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Biden will promote bipartisanship as he returns to a changed Washington

<i>Patrick Semansky/AP</i><br/>President Joe Biden participates in a briefing in the Oval Office of the White House
AP
Patrick Semansky/AP
President Joe Biden participates in a briefing in the Oval Office of the White House

By Kevin Liptak, CNN

President Joe Biden, after returning this week to a politically reshaped Washington, will join top Republican officials to herald his infrastructure law as he seeks out bipartisan cooperation in a new era of divided government.

Wednesday’s event in Kentucky, which will include Republican Senate Minority Leader Mitch McConnell, is meant to underscore the importance of the massive public works package Biden signed into law in 2021. The area, across the Ohio state line from Cincinnati, is home to the Brent Spence Bridge — long an illustration of the nation’s crumbling infrastructure that is due to receive funding from the law for repairs.

For Biden, however, perhaps more important than the law itself will be the show of cooperation between Republicans and Democrats as he looks ahead to a contentious second half of his term and the likely start of a reelection bid.

As he wound down his winter vacation here on Sunday, the president voiced optimism for the coming year.

“Good year next year,” he said as he departed Mass at a local Catholic church, giving a thumbs up. “Looking forward to it.”

It was a characteristically optimistic outlook for the president, who enters 2023 having defied projections of a midterm wipeout but still facing a new political reality in Congress.

As Republicans prepare to assume control of the US House of Representatives, Biden is hoping to demonstrate his willingness to work across the aisle, even as GOP lawmakers threaten to stymie his legislative ambitions and barrage the White House with oversight investigations.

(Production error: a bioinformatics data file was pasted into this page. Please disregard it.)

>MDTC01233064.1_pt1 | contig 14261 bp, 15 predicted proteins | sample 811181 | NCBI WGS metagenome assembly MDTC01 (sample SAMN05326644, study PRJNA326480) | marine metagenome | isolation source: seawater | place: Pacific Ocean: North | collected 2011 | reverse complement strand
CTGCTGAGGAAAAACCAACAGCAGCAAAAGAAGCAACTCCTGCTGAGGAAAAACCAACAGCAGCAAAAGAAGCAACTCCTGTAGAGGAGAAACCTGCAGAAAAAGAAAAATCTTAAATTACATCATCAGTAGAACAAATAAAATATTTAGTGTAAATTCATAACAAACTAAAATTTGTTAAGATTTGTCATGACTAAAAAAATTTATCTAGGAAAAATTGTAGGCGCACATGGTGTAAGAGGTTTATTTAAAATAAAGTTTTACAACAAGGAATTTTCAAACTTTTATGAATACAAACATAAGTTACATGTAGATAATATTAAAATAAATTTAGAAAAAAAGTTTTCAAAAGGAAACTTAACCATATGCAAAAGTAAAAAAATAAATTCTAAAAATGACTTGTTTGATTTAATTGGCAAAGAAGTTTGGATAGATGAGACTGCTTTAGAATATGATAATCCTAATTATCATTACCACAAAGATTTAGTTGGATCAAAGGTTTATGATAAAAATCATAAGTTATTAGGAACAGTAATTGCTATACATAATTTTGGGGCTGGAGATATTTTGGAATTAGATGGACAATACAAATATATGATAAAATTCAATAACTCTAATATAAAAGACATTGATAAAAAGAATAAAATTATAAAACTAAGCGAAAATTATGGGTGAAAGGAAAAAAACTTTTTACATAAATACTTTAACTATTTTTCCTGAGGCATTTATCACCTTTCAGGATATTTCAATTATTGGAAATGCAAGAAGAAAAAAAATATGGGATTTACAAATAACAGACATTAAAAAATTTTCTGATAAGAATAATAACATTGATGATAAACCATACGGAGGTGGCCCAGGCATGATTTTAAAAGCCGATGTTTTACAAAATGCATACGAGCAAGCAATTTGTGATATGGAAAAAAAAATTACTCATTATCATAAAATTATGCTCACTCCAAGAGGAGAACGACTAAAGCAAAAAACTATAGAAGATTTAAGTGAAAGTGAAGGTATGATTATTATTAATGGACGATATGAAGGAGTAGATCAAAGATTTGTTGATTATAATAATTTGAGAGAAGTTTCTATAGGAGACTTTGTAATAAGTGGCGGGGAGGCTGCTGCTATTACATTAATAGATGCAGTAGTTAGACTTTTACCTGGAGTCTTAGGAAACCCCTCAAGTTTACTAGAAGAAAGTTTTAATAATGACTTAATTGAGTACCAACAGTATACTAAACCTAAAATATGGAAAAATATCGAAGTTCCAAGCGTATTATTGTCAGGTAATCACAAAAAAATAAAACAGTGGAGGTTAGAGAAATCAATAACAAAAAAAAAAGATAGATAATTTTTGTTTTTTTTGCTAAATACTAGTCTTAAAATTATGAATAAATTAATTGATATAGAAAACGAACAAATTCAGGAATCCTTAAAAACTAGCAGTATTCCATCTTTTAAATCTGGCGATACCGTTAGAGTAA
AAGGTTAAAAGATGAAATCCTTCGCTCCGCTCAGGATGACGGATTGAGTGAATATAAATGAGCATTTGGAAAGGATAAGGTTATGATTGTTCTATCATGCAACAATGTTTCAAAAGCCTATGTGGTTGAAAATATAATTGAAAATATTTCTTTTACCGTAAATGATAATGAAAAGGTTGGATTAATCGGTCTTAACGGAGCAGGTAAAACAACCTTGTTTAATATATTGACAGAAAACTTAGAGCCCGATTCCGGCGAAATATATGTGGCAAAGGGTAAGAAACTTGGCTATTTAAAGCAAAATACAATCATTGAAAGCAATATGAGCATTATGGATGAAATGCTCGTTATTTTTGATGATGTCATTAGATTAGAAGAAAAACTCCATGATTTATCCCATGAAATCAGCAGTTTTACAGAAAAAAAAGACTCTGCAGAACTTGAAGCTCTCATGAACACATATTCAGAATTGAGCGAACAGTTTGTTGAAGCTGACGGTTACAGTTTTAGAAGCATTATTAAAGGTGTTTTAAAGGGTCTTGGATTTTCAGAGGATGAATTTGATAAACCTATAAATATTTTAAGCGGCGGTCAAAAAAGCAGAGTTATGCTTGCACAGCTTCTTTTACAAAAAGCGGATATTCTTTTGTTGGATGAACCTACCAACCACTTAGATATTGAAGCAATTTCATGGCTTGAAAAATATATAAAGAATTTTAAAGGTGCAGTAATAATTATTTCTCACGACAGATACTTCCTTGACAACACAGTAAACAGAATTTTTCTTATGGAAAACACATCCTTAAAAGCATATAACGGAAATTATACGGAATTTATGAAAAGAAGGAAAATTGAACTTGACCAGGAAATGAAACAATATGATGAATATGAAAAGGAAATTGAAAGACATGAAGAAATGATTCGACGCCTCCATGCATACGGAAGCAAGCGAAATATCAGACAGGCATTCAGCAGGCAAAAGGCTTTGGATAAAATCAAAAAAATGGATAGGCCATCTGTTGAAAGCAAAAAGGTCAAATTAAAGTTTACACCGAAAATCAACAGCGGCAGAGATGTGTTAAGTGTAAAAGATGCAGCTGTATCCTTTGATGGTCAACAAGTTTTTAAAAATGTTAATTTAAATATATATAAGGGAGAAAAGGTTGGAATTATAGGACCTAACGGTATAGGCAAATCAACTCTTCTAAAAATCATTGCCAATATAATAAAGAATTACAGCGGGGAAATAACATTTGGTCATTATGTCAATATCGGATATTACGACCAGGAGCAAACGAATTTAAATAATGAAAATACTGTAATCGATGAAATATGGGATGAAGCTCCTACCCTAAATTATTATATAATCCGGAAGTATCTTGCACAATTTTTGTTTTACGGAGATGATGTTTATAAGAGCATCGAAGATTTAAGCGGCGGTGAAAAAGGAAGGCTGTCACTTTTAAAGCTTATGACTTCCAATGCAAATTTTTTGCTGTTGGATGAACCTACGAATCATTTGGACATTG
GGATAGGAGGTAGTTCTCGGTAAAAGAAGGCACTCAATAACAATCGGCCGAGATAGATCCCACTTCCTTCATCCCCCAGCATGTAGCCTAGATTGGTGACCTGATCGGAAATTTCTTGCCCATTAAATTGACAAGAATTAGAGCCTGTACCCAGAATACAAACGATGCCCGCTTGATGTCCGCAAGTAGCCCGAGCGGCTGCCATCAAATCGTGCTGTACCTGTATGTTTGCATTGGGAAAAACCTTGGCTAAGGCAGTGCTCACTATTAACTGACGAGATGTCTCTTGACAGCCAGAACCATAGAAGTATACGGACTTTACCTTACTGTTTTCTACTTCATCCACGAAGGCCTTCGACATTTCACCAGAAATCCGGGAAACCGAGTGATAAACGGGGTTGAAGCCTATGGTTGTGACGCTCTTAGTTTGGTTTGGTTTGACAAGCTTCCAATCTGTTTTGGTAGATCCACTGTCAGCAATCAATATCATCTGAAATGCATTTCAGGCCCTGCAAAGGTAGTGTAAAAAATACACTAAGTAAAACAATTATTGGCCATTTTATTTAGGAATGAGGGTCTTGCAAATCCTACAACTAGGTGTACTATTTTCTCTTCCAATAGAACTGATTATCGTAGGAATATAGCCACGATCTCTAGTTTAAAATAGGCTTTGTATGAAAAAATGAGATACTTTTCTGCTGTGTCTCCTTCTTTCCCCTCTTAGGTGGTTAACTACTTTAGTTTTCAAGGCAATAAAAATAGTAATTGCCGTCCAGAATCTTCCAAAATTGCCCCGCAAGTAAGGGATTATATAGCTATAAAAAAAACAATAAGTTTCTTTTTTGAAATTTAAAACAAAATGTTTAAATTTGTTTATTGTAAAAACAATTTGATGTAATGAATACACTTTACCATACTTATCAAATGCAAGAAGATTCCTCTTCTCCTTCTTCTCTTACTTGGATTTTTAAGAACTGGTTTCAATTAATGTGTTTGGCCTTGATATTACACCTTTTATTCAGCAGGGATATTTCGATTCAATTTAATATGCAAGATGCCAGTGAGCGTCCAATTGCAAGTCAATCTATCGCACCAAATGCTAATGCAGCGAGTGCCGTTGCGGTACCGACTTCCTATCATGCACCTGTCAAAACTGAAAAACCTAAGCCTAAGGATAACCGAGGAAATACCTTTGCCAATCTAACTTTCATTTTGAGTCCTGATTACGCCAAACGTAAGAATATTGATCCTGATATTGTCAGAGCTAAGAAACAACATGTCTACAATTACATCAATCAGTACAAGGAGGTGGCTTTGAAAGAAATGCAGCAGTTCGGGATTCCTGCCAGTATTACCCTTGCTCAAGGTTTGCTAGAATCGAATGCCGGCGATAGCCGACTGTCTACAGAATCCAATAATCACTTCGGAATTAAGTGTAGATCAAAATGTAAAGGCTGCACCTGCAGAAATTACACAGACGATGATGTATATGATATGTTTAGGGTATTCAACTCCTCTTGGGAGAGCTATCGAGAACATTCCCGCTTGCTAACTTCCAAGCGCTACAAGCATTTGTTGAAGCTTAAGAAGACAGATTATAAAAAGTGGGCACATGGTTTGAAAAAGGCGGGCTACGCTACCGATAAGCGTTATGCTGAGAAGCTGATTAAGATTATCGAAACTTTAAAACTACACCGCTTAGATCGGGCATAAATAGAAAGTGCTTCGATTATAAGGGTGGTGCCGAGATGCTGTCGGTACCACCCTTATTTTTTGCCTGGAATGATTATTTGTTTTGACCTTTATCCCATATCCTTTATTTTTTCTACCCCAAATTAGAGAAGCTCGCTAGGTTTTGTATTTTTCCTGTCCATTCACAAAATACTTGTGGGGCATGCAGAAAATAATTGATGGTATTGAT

The president and his team hope the comparison will prove advantageous as Americans look to Washington for steps to ease economic hardships. Over the coming weeks, Biden is expected to reiterate his bipartisan achievements in stops around the country as the Republican majority begins its work, culminating in his yearly State of the Union address.

At his stop along the Ohio-Kentucky border on Wednesday, he’ll also be joined by Ohio Republican Gov. Mike DeWine, along with two Democrats: Kentucky Gov. Andy Beshear and Sen. Sherrod Brown of Ohio.

A number of Cabinet officials also plan to travel later this week to promote the infrastructure law. Vice President Kamala Harris will stop in Chicago and Transportation Secretary Pete Buttigieg will visit New London, Connecticut. They will “discuss how the President’s economic plan is rebuilding our infrastructure, creating good-paying jobs — jobs that don’t require a four-year degree, and revitalizing communities left behind,” a White House official said.

NBC News was first to report on the upcoming trips.

Biden has spent much of his tenure so far in pursuit of bipartisan legislation, finding success in the infrastructure package along with measures bolstering the US microchip industry, providing funding for Ukraine and guaranteeing health coverage for veterans exposed to toxic burn pits.